Objectively speaking, it sounds like it could be a really fun machine, even with its factory-installed quirks (like the heater controls under the bonnet and notorious British electrical system) but all things considered, it might be a decent deal overall. They’re including a bunch of spares and asking a Buy-It-Now of $22,500 which seems a bit optimistic to me, given that this kind of vehicle is not exactly highly-sought-after. For comparison, Hagerty values a #2 at $28 grand and a #3 at $17,000. That’s what I think of it, what do YOU think of it? Let me know in the comments!


  1. Kenbone

    When i was a kid a couple of young guys rented a house down the street,one of them had a tr3. What a car,i used to help him wash it and hang out when he worked on it. It was the coolest thing i ever saw. One day he came home with a camaro……….he traded in his tr3. I never spoke to him again

    Like 13
  2. John Holden

    170 kilometers, not miles, per hour top speed. The TR3 made 105 mph. E-types just made 150 mph.

    • Russell Glantz Staff

      I stand, corrected. Thanks!

  3. DanaPointJohn

    These sell regularly for $12 – $15K. As you noted, $22,250 is optimistic. I say it is overly optimistic and unrealistic.

    Like 9
  4. Little_Cars

    Ugh, Grrrr. Just like Corvairs for sale and the inevitable Ralph Nader comments, why do we still have to hear about the British/Lucas electricals when a British car comes up? Most of these cars and their quirky electricals haven’t been produced in 40 years! Many improvements in the technology have been made in that time. If you expect electrical problems in something this old your best bet is to be smart and replace with an entirely new wiring harness, modern fusebox and relays. I know curmudgeons that would just as soon patch, scrape, burnish and fiddle with anything that carries a current and gripe about breakdowns. Refresh instead! The Chinese suppliers will thank you.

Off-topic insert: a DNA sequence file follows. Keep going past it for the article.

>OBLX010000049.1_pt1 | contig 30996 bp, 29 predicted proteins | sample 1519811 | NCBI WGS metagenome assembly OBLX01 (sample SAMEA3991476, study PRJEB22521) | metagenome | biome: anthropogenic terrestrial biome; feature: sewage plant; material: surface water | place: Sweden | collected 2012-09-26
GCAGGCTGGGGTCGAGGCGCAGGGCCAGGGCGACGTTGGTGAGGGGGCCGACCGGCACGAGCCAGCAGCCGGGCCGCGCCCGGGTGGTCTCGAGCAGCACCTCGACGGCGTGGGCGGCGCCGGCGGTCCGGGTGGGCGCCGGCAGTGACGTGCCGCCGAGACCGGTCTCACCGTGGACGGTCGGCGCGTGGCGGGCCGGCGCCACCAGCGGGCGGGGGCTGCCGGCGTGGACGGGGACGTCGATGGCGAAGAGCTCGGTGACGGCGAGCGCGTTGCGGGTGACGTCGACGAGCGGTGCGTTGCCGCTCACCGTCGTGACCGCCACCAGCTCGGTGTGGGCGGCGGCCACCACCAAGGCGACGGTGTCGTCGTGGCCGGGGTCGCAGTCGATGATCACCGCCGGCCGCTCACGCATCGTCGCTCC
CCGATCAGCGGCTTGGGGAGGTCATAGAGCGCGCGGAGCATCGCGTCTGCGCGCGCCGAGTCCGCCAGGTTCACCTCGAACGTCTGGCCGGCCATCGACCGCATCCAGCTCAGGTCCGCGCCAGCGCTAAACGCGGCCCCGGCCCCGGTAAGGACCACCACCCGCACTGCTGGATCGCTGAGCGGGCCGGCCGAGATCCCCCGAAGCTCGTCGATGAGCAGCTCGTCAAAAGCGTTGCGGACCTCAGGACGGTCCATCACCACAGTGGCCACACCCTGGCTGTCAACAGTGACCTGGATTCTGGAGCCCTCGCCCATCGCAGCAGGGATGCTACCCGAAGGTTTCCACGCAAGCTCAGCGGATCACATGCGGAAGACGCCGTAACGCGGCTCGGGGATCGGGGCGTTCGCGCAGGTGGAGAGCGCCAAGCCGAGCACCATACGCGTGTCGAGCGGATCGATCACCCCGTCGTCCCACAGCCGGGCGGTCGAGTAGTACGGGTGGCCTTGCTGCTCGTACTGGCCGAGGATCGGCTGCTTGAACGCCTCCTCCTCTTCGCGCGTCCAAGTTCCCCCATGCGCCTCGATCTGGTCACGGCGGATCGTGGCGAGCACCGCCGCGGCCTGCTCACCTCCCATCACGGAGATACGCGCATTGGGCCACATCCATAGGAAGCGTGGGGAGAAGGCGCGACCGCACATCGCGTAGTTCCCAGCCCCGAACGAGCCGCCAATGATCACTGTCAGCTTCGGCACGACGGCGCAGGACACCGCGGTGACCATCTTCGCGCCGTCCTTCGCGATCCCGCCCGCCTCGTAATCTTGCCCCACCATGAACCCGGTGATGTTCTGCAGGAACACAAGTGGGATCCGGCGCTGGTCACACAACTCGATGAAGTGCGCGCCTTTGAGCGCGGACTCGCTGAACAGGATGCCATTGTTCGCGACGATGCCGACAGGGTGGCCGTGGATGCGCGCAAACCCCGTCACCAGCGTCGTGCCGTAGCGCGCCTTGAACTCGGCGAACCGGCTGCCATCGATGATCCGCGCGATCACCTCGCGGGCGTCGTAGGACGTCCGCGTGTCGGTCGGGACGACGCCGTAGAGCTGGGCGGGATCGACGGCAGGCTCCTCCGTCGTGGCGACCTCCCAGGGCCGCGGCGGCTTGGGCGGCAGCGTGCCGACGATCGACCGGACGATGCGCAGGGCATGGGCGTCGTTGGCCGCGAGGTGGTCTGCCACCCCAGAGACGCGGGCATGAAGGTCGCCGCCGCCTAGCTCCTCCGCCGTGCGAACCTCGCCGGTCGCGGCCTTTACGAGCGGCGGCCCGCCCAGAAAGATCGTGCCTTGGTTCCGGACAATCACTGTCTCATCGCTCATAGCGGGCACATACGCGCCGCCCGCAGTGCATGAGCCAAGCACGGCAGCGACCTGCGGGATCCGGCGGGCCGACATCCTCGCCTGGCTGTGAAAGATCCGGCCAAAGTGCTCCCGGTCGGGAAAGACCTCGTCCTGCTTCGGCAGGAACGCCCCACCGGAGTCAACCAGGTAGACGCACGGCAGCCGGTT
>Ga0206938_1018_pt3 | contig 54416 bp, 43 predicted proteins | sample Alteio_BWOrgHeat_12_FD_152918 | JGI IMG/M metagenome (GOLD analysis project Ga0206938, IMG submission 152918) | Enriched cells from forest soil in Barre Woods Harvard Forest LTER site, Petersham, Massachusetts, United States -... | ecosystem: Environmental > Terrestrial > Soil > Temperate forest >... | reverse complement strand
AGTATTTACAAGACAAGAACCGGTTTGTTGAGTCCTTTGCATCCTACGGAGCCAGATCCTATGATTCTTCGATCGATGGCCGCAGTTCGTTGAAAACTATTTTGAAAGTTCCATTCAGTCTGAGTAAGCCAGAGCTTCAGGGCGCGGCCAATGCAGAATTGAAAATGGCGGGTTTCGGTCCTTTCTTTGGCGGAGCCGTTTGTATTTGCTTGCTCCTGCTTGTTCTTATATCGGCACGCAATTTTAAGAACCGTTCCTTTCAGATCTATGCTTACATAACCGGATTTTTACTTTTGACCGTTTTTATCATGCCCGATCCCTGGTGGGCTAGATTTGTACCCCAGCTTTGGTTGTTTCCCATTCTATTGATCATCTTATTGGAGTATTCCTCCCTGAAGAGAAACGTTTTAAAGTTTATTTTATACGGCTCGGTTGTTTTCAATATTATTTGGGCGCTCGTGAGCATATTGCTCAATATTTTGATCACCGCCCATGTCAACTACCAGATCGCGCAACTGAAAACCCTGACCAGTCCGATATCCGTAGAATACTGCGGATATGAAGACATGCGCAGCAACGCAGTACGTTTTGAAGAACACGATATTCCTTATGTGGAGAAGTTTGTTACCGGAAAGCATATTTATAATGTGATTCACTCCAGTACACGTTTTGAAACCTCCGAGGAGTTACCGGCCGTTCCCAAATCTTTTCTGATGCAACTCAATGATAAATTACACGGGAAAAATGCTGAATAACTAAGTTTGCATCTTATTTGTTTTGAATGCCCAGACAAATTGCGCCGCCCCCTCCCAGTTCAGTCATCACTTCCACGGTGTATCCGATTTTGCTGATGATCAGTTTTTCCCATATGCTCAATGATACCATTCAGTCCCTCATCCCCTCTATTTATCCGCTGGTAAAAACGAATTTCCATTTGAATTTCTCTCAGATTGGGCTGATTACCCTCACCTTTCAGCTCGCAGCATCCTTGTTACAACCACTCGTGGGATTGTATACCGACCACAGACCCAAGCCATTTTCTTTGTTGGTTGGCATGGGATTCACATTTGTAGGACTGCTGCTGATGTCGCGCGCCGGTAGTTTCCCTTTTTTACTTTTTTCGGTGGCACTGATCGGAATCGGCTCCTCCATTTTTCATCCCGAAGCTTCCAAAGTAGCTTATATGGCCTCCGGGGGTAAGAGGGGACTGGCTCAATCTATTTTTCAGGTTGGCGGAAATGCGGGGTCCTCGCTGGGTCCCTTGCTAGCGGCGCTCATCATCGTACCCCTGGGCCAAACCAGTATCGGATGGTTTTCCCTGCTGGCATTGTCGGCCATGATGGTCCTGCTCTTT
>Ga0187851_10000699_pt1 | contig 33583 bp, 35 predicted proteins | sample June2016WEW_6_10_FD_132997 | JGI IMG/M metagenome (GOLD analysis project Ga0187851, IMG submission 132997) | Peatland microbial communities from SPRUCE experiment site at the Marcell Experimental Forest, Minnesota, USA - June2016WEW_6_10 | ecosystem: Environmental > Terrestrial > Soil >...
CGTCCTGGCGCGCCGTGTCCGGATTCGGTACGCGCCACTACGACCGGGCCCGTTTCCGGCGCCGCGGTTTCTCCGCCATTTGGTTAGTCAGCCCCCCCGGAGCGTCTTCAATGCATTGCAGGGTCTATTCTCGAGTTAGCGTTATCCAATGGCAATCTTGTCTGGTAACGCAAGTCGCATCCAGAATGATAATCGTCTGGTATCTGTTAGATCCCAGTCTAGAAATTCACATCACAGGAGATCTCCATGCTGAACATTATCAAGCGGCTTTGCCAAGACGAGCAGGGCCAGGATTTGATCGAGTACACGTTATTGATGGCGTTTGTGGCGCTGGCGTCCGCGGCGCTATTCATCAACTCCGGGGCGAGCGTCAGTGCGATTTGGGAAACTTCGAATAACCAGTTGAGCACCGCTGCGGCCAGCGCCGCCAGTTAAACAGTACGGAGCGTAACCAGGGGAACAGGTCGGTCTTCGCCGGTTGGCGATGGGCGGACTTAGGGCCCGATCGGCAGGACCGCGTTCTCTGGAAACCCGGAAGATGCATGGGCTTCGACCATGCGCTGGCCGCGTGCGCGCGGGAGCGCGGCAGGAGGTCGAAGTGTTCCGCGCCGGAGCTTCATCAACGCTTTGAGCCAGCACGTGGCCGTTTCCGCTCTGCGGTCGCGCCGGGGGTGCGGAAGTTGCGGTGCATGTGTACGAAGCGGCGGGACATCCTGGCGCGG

Like 4
  5. bobhess bobhess Member

    TR3s sold for the same price as the MG T series. No way someone in the ’50s would have paid an inflated price for one as could be proven that they sold every one that hit our shores. I know 2 people who bought them new for around the $2,000 range. Also, heater controls are on the dash. You do have to turn on the hot water supply valve on the engine (rear of the head) as the heater uses the same fresh air supply as the summer air vents. If you look at all the other British cars of the era you will see the valve sitting on top of the engine. As mentioned, they were very fast compared to most other cars.